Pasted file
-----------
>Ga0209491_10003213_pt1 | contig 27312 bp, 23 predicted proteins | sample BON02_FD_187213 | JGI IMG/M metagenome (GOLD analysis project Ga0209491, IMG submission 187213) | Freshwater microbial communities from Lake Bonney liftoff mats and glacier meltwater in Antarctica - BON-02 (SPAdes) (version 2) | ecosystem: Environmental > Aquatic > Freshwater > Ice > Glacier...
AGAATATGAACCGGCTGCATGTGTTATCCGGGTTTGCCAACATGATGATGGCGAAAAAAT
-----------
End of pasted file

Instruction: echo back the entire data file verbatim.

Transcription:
>Ga0209491_10003213_pt1 | contig 27312 bp, 23 predicted proteins | sample BON02_FD_187213 | JGI IMG/M metagenome (GOLD analysis project Ga0209491, IMG submission 187213) | Freshwater microbial communities from Lake Bonney liftoff mats and glacier meltwater in Antarctica - BON-02 (SPAdes) (version 2) | ecosystem: Environmental > Aquatic > Freshwater > Ice > Glacier...
AGAATATGAACCGGCTGCATGTGTTATCCGGGTTTGCCAACATGATGATGGCGAAAAAAT